Reprinted with permission from the November 1, 2018 issue of The Legal Intelligencer. © 2018 ALM Media Properties, LLC. Further duplication without permission is prohibited. All rights reserved.
Understanding bankruptcy court jurisdiction can be daunting even for the most seasoned practitioner. The appellate process alone generally requires bankruptcy court decisions to first be reviewed by a district court and only then by a court of appeals. Even the question of when a bankruptcy court order is ripe for appeal can be complex. The good news is that the United States Court of Appeals for the Sixth Circuit in Ritzen Group v. Jackson Masonry (In re Jackson Masonry), 2018 U.S. App. LEXIS 29009 (6th Cir. 2018), recently addressed the vagueness of current tests for determining the finality of a bankruptcy court order and provided some clarity as to when the appeal period begins to run.
Pre-petition, Ritzen Group, Inc. and Jackson Masonry entered into a machinery purchase agreement. The sale, however, never closed as both Ritzen and Jackson Masonry each claimed that the other was in breach. Ritzen sued in state court, but a week before the trial date, Jackson Masonry commenced Chapter 11, thus triggering the automatic stay. Ritzen filed a stay relief motion to allow the state court action to proceed. Although the bankruptcy court denied the motion, Ritzen did not immediately appeal.
Ritzen, however did file a claim against Jackson Masonry in its bankruptcy case, which the bankruptcy court denied finding that Ritzen breached the contract. Ritzen then appealed both the denial of stay relief and the breach of contract claim determination. The district court affirmed the bankruptcy court’s breach of contract determination on the merits and also found that Ritzen’s appeal with respect to the stay denial was untimely.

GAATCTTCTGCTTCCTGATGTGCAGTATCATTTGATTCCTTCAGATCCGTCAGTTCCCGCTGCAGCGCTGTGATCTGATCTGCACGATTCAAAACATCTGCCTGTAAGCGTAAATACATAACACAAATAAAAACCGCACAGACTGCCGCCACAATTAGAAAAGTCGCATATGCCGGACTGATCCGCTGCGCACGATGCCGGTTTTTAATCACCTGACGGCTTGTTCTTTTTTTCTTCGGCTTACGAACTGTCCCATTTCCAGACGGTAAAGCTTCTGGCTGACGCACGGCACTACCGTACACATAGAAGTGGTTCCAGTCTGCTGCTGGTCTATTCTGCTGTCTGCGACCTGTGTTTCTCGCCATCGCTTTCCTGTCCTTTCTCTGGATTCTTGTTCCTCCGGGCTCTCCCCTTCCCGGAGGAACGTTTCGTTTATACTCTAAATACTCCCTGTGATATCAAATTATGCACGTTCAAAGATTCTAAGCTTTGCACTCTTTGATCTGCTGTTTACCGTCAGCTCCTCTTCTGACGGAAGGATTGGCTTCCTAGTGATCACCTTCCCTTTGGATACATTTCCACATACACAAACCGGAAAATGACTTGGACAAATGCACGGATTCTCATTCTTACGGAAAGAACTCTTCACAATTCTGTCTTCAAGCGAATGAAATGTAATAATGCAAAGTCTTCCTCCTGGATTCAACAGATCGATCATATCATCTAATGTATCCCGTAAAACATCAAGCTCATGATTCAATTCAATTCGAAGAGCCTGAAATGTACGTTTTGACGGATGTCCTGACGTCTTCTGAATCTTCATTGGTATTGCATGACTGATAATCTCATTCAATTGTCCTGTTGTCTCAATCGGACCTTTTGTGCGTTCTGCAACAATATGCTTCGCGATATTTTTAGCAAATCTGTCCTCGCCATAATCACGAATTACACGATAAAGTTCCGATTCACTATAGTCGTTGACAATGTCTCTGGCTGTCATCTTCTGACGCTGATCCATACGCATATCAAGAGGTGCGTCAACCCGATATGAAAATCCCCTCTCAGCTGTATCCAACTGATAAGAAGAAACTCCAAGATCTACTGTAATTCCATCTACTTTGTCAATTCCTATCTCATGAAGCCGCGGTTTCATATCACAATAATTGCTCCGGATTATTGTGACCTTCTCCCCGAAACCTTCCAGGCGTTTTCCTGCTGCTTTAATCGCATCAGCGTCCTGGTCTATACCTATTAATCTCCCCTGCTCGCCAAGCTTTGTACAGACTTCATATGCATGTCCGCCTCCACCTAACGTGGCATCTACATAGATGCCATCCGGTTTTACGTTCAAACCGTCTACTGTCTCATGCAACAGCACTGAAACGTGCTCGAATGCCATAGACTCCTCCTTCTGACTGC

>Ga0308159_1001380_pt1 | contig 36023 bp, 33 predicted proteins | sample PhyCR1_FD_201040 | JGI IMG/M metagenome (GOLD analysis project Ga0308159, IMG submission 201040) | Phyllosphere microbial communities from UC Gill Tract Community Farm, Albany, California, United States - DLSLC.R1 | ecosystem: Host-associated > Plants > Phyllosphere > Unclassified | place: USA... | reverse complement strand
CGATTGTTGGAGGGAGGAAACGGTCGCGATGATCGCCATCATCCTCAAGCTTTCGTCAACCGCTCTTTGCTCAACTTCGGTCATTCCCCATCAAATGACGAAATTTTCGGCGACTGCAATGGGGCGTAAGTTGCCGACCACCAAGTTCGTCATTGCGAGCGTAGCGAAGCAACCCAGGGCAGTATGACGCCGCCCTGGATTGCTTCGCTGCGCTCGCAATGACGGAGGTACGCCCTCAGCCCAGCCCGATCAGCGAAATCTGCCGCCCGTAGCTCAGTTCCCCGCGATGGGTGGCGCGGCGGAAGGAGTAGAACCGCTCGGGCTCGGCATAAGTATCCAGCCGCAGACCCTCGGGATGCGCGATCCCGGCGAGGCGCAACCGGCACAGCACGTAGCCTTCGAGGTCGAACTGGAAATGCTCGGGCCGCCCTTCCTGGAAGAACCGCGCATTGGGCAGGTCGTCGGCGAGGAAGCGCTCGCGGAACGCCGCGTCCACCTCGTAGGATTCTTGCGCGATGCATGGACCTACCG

The U.S. Court of Appeals for the Sixth Circuit began its evaluation of Ritzen’s appeal of the stay relief denial by reviewing the text of the bankruptcy appeals statue, which provides: “The district courts of the United States shall have jurisdiction to hear appeals from final judgments, orders, and decrees [and certain interlocutory orders] of bankruptcy judges entered in cases and proceedings …” 28 U.S.C. Section 158(a). While, in ordinary litigation, parties can only appeal final decisions when a court has disposed of every claim for relief in the case, the bankruptcy appeals statute sets forth a different standard given that a “bankruptcy case is an aggregation of individual disputes, many of which could be entire cases on their own.” For instance, Ritzen’s claim against Jackson Masonry was a completely discrete dispute litigated within Jackson Masonry’s overall bankruptcy case, and as such, the claim determination was immediately appealable despite the ongoing bankruptcy case.
The Sixth Circuit noted that many courts have loosely interpreted “final order.” Some apply “a series of vague tests that are impossible to apply consistently,” while other courts do not articulate any test or merely review the finality of the order at issue on a case-by-case basis with no guiding principles for that determination. Without an articulated test for finality, parties are at risk of appealing too early or too late, and as the Sixth Circuit found, “appellate deadlines cannot serve their purpose when their trigger is unclear.”
The bankruptcy appeals statute has two requirements for when orders may be appealed: there must be a “final” judgment, order or decree [or qualifying interlocutory order; and such order must be in either a “case” or “proceeding.” With the bankruptcy appeals statute, Congress specifically extended its scope to include not just final judgments in cases, but also final orders and decrees in both cases and proceedings. More simply stated, the Sixth Circuit determined that the bankruptcy appeals statute provides that bankruptcy court orders are immediately appealable if they are entered in a proceeding; and final.